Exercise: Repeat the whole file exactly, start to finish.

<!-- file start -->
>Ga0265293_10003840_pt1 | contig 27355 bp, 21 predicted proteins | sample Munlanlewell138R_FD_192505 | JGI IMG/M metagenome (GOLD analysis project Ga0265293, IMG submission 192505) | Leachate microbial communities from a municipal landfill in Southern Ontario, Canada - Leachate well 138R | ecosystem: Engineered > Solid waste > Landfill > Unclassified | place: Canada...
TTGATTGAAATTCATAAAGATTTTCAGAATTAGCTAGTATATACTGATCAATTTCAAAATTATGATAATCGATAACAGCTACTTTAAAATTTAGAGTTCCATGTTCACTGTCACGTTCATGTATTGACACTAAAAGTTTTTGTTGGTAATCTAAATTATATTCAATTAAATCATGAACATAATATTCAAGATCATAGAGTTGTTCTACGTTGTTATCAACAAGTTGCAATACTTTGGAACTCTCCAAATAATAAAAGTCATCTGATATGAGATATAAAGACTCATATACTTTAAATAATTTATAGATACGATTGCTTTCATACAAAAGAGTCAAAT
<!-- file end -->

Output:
>Ga0265293_10003840_pt1 | contig 27355 bp, 21 predicted proteins | sample Munlanlewell138R_FD_192505 | JGI IMG/M metagenome (GOLD analysis project Ga0265293, IMG submission 192505) | Leachate microbial communities from a municipal landfill in Southern Ontario, Canada - Leachate well 138R | ecosystem: Engineered > Solid waste > Landfill > Unclassified | place: Canada...
TTGATTGAAATTCATAAAGATTTTCAGAATTAGCTAGTATATACTGATCAATTTCAAAATTATGATAATCGATAACAGCTACTTTAAAATTTAGAGTTCCATGTTCACTGTCACGTTCATGTATTGACACTAAAAGTTTTTGTTGGTAATCTAAATTATATTCAATTAAATCATGAACATAATATTCAAGATCATAGAGTTGTTCTACGTTGTTATCAACAAGTTGCAATACTTTGGAACTCTCCAAATAATAAAAGTCATCTGATATGAGATATAAAGACTCATATACTTTAAATAATTTATAGATACGATTGCTTTCATACAAAAGAGTCAAAT